There’s a real conceptual heft to My Krazy Life. The album opens with YG’s mom yelling at him that he’s going to end up in prison like his father. His story unfolds; he’s a member of the Bloods, he loves his friends and would do anything for his family, cheats on his girlfriend and is hurt when she does the same. He gets by through small home robberies and is betrayed by one of his homies, who takes all the profits and leaves him to take the fall. The album ends with YG apologizing to his mom for everything he’s put her through. The story is nowhere near as complex as its clear role model Good Kid, M.A.A.D. City, but it’s also much easier to follow. It showcases YG as a resonant character, and lets him thrive on the detail oriented rapping that carries this album as much as DJ Mustard’s beats. On “Meet The Flockers,” YG breaks down the art of robbery. “First, you find a house and scope it out, find a Chinese neighborhood ‘cuz they don’t believe in bank accounts.” “Really Be (Smoking & Drinking)” could very easily slide into cliche but is awoken by YG’s vivid writing (and a K. Dot verse). “I woke up this morning, I had a boner, I went to bed with no bitch, nigga I was a loner.” My Krazy Life is filled with these types of details. It’s a breezy album that still rewards repeat listens.

Gangsta rap is back in a major way. Maybe the country got sick of major rap stars only talking about how wealthy they are. Or maybe it’s just a natural reaction to internet bred middle class rappers. With all the great projects out, YG and DJ Mustard stand as the faces of new L.A. gangsta rap. They blended nostalgia and innovation and created their own style. They created an capital A Album that has great singles. They have the hits that Freddie Gibbs doesn’t want to make, and they put together a cohesive project that eluded Schoolboy Q. This is the sound of a young rapper realizing his full potential. All we have to do now is bick back and be bool.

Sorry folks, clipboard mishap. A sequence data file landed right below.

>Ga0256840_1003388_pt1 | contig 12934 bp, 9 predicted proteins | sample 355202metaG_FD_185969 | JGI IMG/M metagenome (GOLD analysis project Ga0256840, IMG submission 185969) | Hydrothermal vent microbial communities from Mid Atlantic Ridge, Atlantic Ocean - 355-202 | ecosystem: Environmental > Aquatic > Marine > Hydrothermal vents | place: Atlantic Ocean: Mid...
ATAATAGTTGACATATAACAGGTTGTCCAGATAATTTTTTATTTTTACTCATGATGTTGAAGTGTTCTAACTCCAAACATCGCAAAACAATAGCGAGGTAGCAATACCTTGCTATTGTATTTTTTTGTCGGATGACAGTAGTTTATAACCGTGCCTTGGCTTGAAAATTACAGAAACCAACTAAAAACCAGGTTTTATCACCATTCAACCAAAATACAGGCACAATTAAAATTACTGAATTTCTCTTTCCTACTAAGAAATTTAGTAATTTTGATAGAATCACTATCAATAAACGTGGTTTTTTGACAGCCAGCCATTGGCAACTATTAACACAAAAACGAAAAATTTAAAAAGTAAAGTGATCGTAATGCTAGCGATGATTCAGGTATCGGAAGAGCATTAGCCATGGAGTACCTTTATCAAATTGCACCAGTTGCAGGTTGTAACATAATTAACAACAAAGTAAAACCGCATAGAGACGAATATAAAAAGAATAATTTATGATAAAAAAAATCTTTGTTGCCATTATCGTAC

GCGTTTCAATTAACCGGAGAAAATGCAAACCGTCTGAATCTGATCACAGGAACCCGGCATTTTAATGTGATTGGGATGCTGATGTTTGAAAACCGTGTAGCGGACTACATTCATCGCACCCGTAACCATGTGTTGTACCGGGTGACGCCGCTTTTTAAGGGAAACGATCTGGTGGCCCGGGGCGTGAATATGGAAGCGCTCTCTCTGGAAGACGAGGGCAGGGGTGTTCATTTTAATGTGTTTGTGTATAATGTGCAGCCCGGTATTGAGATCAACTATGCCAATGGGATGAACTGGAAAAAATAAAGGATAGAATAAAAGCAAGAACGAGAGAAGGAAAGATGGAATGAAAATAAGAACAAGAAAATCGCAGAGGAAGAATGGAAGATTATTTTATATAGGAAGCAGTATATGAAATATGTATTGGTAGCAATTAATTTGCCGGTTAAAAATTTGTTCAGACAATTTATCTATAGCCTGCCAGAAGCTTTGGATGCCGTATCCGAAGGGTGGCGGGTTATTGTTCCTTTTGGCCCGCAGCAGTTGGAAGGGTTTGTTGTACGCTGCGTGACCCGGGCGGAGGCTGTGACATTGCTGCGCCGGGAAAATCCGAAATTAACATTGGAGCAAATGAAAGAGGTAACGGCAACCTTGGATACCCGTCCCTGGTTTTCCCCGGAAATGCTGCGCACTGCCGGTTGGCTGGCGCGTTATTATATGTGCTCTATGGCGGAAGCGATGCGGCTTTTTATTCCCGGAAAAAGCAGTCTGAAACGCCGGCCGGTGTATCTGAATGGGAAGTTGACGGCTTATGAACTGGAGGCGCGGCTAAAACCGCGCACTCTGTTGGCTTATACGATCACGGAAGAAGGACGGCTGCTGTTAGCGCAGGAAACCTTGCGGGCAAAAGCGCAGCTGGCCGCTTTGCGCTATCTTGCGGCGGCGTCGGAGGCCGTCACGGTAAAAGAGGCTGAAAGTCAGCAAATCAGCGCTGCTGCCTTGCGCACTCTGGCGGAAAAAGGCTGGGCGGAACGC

Candy Rappers and Cocaine Pinatas

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Freddie Gibbs is always fighting an uphill battle. The Gary, Indiana native was stuck in the label purgatory of Interscope for years until he got dropped five years ago. When he compiled the discarded sessions into two fantastic mixtapes, it was clear why. Hardcore gangsta rap wasn’t popular last decade, and there was no market for intense technical rapping over trunk rattling murder music. But boy could he rap, and the ensuing buzz from the mixtapes landed him on the covers of XXL and LA Weekly and grabbed him a new deal. But right when he was on the precipice of stardom, nothing happened. Back at square one, Gibbs found a kindred soul in Atlanta trap star Young Jeezy, who’s drug dealing stomp had also been phased out by the major labels, and signed to his CTE Imprint. With a higher profile and some inspiration from his new home in Los Angeles, Freddie released his best work to dateBaby Face Killa. Fusing his midwestern style with west coast flows, BFK found an uncompromising commercial pocket for Gibbs’s music and contained the most radio ready songs of his career. But Jeezy didn’t promote it well, Gibbs felt that he was being mistreated, and the two had an acrimonious falling out last year. After his last album fell short of expectations, it looked like Freddie Gibbs might become another absurd talent that gets lost in the cracks. But his new album Pinata, a collaboration with legendary Stones Throw underground L.A. producer Madlib, has silenced any debate on Gibbs’ talent and stature. In a year where Los Angeles has repositioned itself at the top of the hip hop totem pole, Gibbs has put together an album that stands apart from the pack and crafted one of the seminal projects of the young decade.